Carl Woese

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Carl Woese, 2004

Carl Richard Woese ([ woʊz ]; born July 15, 1928 in Syracuse , New York , † December 30, 2012 in Urbana , Illinois ) was an American microbiologist and evolutionary biologist . He became known for his work on the evolution of the cell organization of bacteria and archaea, genetic phylogenesis and the introduction of the archaea as a new domain alongside bacteria and eukaryotes. In 1967 he proposed the priority of RNA over DNA, a theory that Walter Gilbert took up in 1986 and became known as the RNA World Hypothesis .


In 1950 he graduated from Amherst College with a BA in Mathematics and Physics. In 1953 he received his PhD in biophysics from Yale University . From 1953 to 1960 he worked as a postdoc in biophysics at Yale University.

From 1960 to 1963 he worked as a biophysicist at the General Electric Research Laboratory, then at the Pasteur Institute in Paris. Since 1964, Woese was Professor of Microbiology at the Center for Advanced Study at the University of Illinois at Urbana-Champaign .

3-domain model

Phylogenetic tree based on rRNA genes

In 1990, Carl Woese and Otto Kandler proposed to discard the 3-realm and 5-realm models in favor of a 3- domain model: the domains of bacteria, archaea and eukarya. By introducing the new domain of the archaea, they changed the basis of the evolutionary family tree . Woeses phylogenetic taxonomy is based on genetic investigations (comparative sequence analysis of ribosomal 16S rRNA from many different microorganisms) in contrast to the previous classification according to phenotypic differences. The more similar their rRNA sequences, the more closely related organisms are. This earned him a lot of criticism, including from famous biologists such as Salvador Luria and Ernst Mayr . It is not without reason that Science magazine called Woese “Microbiology's Scarred Revolutionary” (the scarred revolutionary in microbiology). But the growing body of supporting data led the scientific community to accept the archaea as a domain.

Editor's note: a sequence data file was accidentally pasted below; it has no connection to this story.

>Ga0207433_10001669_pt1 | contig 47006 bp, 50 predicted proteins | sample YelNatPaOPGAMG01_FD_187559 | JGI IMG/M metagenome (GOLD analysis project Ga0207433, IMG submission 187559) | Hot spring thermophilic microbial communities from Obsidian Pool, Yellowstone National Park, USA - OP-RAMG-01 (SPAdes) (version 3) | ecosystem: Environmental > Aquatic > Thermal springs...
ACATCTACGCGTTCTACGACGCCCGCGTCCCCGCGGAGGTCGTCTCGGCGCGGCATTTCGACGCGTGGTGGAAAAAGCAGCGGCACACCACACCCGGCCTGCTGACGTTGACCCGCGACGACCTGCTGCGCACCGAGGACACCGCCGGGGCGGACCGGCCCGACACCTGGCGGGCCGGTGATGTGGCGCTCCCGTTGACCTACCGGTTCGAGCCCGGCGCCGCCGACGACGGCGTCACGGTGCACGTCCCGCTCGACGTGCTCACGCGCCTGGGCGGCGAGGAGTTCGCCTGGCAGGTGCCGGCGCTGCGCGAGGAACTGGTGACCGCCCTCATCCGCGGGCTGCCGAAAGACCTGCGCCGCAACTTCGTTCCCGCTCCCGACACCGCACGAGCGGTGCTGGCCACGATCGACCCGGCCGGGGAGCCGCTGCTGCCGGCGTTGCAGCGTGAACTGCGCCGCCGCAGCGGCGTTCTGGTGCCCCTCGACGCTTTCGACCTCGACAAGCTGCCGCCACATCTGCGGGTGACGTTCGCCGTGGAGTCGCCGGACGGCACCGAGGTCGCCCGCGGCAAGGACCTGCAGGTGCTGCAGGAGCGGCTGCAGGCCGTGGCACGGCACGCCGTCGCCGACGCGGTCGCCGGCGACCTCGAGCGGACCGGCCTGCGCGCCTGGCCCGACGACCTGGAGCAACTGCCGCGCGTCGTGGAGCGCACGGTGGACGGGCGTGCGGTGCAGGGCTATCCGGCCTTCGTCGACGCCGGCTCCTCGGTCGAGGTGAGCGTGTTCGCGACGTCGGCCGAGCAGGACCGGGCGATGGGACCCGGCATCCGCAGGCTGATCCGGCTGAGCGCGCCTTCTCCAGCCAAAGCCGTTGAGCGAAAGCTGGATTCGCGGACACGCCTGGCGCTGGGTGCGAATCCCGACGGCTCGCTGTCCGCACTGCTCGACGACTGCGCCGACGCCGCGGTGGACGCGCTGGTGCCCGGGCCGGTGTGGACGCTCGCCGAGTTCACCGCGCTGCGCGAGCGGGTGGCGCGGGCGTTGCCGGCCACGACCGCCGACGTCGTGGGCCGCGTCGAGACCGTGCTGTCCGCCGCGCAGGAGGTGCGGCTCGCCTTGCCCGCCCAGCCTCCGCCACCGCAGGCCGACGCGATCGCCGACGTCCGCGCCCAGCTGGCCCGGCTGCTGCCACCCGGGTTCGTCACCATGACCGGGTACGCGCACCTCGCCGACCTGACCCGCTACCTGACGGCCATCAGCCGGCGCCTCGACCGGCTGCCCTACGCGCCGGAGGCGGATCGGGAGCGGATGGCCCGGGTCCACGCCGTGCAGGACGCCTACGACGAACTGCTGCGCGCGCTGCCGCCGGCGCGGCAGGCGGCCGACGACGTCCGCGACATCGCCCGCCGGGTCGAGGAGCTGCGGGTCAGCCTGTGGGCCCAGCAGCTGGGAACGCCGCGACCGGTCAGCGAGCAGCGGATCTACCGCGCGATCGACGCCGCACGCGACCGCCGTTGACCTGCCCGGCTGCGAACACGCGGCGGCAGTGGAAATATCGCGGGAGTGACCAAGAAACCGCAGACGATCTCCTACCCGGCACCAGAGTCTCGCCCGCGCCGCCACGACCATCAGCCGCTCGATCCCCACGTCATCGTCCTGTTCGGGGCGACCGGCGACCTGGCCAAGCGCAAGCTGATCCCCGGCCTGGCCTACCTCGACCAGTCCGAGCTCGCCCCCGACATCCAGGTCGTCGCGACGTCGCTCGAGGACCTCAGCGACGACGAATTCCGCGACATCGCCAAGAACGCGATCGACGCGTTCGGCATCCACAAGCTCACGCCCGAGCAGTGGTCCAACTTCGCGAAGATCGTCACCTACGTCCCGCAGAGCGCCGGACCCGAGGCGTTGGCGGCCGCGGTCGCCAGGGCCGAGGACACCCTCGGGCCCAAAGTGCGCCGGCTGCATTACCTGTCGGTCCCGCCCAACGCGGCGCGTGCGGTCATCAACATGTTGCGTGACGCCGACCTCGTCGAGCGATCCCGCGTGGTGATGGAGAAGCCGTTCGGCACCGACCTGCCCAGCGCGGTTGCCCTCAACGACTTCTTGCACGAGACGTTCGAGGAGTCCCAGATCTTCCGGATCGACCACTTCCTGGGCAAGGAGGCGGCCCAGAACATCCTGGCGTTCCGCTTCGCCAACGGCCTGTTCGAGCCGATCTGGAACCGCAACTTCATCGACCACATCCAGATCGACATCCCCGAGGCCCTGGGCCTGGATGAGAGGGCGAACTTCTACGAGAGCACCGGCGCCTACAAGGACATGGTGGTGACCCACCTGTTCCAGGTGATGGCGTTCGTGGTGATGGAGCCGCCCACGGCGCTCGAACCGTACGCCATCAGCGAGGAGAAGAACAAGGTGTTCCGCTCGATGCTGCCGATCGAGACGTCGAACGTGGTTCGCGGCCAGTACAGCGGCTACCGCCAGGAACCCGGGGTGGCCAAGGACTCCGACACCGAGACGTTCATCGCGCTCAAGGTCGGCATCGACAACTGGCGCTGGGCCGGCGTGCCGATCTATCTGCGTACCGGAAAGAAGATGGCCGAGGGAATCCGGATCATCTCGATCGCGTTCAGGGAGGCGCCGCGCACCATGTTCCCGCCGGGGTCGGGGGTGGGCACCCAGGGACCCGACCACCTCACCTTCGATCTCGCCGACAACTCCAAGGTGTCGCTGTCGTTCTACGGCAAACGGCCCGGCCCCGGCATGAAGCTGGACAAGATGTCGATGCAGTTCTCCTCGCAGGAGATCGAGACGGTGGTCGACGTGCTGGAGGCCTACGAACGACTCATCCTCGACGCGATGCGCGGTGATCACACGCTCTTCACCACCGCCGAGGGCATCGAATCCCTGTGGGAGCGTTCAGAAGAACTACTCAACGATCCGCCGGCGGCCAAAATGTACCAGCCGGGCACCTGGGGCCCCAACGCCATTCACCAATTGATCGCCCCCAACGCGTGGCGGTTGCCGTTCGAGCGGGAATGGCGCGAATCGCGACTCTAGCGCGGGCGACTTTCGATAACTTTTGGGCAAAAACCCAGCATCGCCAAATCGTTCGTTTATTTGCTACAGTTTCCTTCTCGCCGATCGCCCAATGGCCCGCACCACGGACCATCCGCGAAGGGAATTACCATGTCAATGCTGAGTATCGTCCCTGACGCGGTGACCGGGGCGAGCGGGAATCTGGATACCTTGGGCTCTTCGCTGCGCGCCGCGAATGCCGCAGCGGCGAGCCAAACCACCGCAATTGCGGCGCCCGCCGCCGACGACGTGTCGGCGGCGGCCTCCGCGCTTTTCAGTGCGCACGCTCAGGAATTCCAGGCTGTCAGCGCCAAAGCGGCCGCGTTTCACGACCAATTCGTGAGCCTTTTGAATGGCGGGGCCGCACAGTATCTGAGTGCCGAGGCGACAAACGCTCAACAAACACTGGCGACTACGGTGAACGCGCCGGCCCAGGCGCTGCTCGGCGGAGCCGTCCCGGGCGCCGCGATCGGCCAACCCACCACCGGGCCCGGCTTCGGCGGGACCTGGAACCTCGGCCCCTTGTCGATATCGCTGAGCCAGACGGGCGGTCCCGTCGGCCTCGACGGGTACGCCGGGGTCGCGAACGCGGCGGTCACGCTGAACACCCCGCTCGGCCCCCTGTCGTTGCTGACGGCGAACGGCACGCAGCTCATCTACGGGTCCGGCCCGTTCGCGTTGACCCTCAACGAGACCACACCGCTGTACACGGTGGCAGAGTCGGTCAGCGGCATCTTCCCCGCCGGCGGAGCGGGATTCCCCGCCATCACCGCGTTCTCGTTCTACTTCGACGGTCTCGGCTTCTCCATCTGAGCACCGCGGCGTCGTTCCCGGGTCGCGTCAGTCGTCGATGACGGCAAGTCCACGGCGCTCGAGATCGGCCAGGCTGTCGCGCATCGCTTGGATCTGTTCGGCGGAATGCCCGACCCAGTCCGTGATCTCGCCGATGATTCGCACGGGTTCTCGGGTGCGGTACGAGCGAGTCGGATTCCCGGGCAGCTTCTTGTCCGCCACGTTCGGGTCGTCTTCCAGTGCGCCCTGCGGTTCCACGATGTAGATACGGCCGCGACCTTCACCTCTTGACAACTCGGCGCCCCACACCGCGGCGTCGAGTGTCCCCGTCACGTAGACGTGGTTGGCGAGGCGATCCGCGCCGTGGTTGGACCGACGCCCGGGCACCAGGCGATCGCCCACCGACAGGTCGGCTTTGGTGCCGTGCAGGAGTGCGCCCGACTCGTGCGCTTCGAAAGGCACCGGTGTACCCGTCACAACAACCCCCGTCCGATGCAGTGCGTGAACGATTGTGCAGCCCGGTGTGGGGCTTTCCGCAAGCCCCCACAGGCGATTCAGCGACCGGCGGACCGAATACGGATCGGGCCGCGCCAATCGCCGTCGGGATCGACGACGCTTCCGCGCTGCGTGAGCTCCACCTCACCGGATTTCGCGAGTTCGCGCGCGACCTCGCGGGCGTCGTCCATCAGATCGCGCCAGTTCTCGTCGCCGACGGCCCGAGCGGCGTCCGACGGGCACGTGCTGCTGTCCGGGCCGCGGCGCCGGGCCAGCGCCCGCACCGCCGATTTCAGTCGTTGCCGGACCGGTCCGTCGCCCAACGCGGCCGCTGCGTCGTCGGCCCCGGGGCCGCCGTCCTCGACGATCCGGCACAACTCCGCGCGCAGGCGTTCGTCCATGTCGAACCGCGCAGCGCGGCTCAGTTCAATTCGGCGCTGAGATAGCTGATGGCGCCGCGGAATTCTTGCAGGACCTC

Horizontal gene transfer, Darwin's threshold

According to Woese, at the beginning of life, the organisms freely exchanged their genes in a shared gene pool ( horizontal gene transfer ) without speciation . This free exchange of genetic innovations was the driving force behind early cell evolution. Darwin's idea of ​​common descent from a primordial cell is thus invalid. With the increasing complexity of the organisms, gene transfer became more problematic; the genes were increasingly passed on exclusively to the direct offspring (vertical gene transfer). Woese called this transition the “Darwinian Threshold” . Since the transition was fluid, the family tree is a network near the roots, with varying results for the root, depending on the genetic material considered.



Web links

Commons : Carl Woese  - collection of images, videos and audio files

Individual evidence

  1. ^ Visionary UI biologist Carl Woese, 84, dies. In: December 30, 2012, accessed December 15, 2017 .
  2. ^ Carl R. Woese, Otto Kandler, Mark L. Wheelis: Towards a natural system of organisms: Proposal for the domains Archaea, Bacteria and Eucarya . In: Proceedings of the National Academy of Sciences of the United States of America . tape 87 , no. 12 , 1990, pp. 4576–4579 , doi : 10.1073 / pnas.87.12.4576 ( [PDF]).
  3. Ernst Mayr: Two empires or three? PNAS, 1998, doi: 10.1073 / pnas.95.17.9720 (free full text).
  4. ^ Carl R. Woese: Default taxonomy: Ernst Mayr's view of the microbial world. PNAS, 1998, doi: 10.1073 / pnas.95.19.11043 (free full text).
  5. Virginia Morell: Microbiology's Scarred Revolutionary. Science 276, 1997, doi: 10.1126 / science.276.5313.699 .
  6. Jonathan M .: “Microbiology's Scarred Revolutionary”: Carl Woese, RIP. Evolution News, 2013.
  7. ^ CR Woese: On the evolution of cells . In: Proceedings of the National Academy of Sciences of the United States of America . tape 99 , no. 13 , June 2002, p. 8742-8747 , doi : 10.1073 / pnas.132266999 ( [PDF]).
  8. ^ Selman A. Waksman Award in Microbiology. National Academy of Sciences , accessed December 15, 2017 .
  9. ^ Member History: Carl R. Woese. American Philosophical Society, accessed December 11, 2018 .